Therefore, Edmund Bon is clearly right when he says “the appropriate Service Commission” in Article 52(1) refers to the Selangor State Service Commission and not the Federal Public Services Commission.
Furthermore, Bon quotes Articles 132 and 139 of the Federal Constitution to say that the jurisdiction of the Public Services Commission does not cover the public service of Selangor unless there is a law that extends its jurisdiction to Selangor.
Since the State Service Commission of Selangor (by virtue of Article 97(1)) is the appropriate Service Commission and not the Federal Public Service Commission, Khusrin therefore, is not the State Secretary of Selangor as he has not been appointed by the appropriate Service Commission which is the Selangor State Service Commission. Khusrin is a trespasser if he ever comes to work again in the office of the State Secretary.
There is no doubt about it – Mr. Bon is absolutely right. Khusrin is not the State Secretary of Selangor because he has not been appointed by the State Service Commission of Selangor.
The Sultan has no business to do this because he has no such power. He has no prerogative other than that which the law allows. He is being pretentious if he proceeds with the swearing-in of the pretender Khusrin as the State Secretary.
If he thinks he can rely on Article 52 of the Selangor Constitution then he is sorely mistaken. It was reported in yesterday’s theSun, Wednesday, 5 Jan 2011:
PETALING JAYA: Sultan Sharafuddin Idris Shah consented to the appointment of Datuk Mohd Khusrin Munawi as Selangor state secretary as it was in accordance with the constitution and conventions of the state.
According to the Selangor Constitution, the power to appoint the state secretary lies with the Public Service Commission (PSC), the sultan’s private secretary, Datuk Mohamad Munir Bani, said in a statement.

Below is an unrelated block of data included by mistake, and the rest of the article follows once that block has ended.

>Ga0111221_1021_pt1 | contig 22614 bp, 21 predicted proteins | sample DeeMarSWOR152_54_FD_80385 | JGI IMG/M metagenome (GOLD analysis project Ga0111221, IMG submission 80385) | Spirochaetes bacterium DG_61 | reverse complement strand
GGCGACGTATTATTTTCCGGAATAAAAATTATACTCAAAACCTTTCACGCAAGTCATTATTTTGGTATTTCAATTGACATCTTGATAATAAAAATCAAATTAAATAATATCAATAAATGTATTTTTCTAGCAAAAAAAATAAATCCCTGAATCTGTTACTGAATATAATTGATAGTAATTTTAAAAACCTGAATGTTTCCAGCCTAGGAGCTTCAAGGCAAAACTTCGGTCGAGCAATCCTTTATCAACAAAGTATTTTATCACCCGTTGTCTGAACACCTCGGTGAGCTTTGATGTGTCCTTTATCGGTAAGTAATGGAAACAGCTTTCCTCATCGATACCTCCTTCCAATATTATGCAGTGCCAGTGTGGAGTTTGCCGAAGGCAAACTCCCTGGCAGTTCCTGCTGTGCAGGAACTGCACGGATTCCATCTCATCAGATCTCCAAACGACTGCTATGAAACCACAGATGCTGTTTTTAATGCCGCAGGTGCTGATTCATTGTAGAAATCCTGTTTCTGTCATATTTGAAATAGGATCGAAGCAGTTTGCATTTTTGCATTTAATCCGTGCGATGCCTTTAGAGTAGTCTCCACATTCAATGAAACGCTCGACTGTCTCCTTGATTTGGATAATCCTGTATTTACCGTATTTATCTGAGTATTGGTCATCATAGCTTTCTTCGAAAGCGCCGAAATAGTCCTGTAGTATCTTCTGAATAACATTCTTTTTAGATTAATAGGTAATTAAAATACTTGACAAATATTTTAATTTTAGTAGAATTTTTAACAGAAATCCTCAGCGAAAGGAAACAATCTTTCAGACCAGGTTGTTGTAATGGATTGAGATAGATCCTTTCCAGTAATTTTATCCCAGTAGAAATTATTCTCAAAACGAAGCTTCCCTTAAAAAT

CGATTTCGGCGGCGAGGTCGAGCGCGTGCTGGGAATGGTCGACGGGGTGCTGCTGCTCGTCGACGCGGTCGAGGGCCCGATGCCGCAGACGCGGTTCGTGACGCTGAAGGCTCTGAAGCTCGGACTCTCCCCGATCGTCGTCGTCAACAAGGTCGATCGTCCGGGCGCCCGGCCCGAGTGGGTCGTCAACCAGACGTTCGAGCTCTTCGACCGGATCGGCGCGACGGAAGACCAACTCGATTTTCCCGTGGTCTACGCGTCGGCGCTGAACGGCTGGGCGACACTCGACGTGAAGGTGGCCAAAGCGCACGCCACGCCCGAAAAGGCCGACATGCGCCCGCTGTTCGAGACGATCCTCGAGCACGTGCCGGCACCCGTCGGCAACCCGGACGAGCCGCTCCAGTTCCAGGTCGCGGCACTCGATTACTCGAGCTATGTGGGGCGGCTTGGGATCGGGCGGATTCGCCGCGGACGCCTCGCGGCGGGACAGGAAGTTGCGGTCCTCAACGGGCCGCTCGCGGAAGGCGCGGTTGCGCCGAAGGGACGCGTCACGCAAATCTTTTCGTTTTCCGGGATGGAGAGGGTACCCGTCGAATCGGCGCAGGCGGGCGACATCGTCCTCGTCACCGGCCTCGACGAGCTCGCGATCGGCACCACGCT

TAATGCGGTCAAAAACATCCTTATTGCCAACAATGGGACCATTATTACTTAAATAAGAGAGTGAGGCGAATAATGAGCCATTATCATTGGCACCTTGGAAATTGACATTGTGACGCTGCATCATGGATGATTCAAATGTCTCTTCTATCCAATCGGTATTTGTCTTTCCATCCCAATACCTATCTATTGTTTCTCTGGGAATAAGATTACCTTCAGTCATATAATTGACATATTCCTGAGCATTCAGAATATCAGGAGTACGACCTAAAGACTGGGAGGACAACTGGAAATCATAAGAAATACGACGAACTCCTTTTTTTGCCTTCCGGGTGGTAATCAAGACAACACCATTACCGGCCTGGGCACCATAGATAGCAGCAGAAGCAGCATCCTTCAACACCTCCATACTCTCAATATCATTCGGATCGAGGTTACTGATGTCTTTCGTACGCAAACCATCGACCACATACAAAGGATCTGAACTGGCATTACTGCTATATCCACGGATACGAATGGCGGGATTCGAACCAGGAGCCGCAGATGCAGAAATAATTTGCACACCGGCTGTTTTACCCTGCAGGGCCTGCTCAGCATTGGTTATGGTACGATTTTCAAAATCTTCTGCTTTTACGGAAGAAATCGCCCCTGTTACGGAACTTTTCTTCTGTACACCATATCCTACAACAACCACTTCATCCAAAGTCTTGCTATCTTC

He also said this:
“What actually happened was, the names of candidates for the state secretary’s post were submitted to the sultan by the Public Services Department (PSD), carrying out the federal PSC’s powers, in line with the sultan’s position as the chief executive of the state.
“The ruler gave his consent on one of the candidates proposed, after which the candidate was agreed upon by the federal PSC through a letter released by PSD and appointed in accordance with Clause 1 and 2(a) under Article 52 of the state constitution,” Mohamad Munir said, referring to Mohd Khusrin’s appointment.
But we all know better because we are now apprised of Article 52 of the Selangor Constitution (see above). We know that the term “the appropriate Service Commission” refers to the Service Commission of Selangor and not to the Federal Public Services Commission.
How can the palace change the meaning of the words of the Selangor Constitution to mean just what the palace chooses them to mean? You must already know by now that my grouse about our judges is that they act like Humpty Dumpty when they use words in a statute to mean whatever they want them to mean, just like Humpty Dumpty did when he told Alice, “When I use a word, it means just what I choose it to mean”.
Article 52(3) says, the State Secretary has “the right to take part in the proceedings of the State Executive Council and the Legislative Assembly” and therefore Article 54 applies because it says “no member shall sit … in the State Executive until he shall have taken and subscribed before His Highness … the following oath …”.
But there is no State Secretary yet. He has yet to be appointed by the State Service Commission of Selangor. The one named by the Sultan as the State Secretary is a pretender because he was not appointed by the appropriate Service Commission which is the State Service Commission of Selangor. It cannot be the Federal Public Services Commission as it is not the State Service Commission which is the constitutionally appropriate Service Commission.
NH Chan, a much respected former Court of Appeal Judge, is a gavel of justice that has no hesitation in pounding on Federal Court judges with wooden desks for heads. Retired from the Judiciary to become the People’s Judge. Wrote the explosive “Judging The Judges”, now in its 2nd edition as “How To Judge The Judges”. Once famously hinted at a possible “case match” between lawyer and judge by remarking that “something is rotten in the state of Denmark” (see Ayer Molek Rubber Company Berhad & Ors v Insas Berhad & Anor  3 CLJ 359 – note solicitors for one party in that case was Messrs VK Lingam & Co). We need more people like NH Chan. That’s why you should buy LoyarBaca’s PASOC and also NH Chan’s book.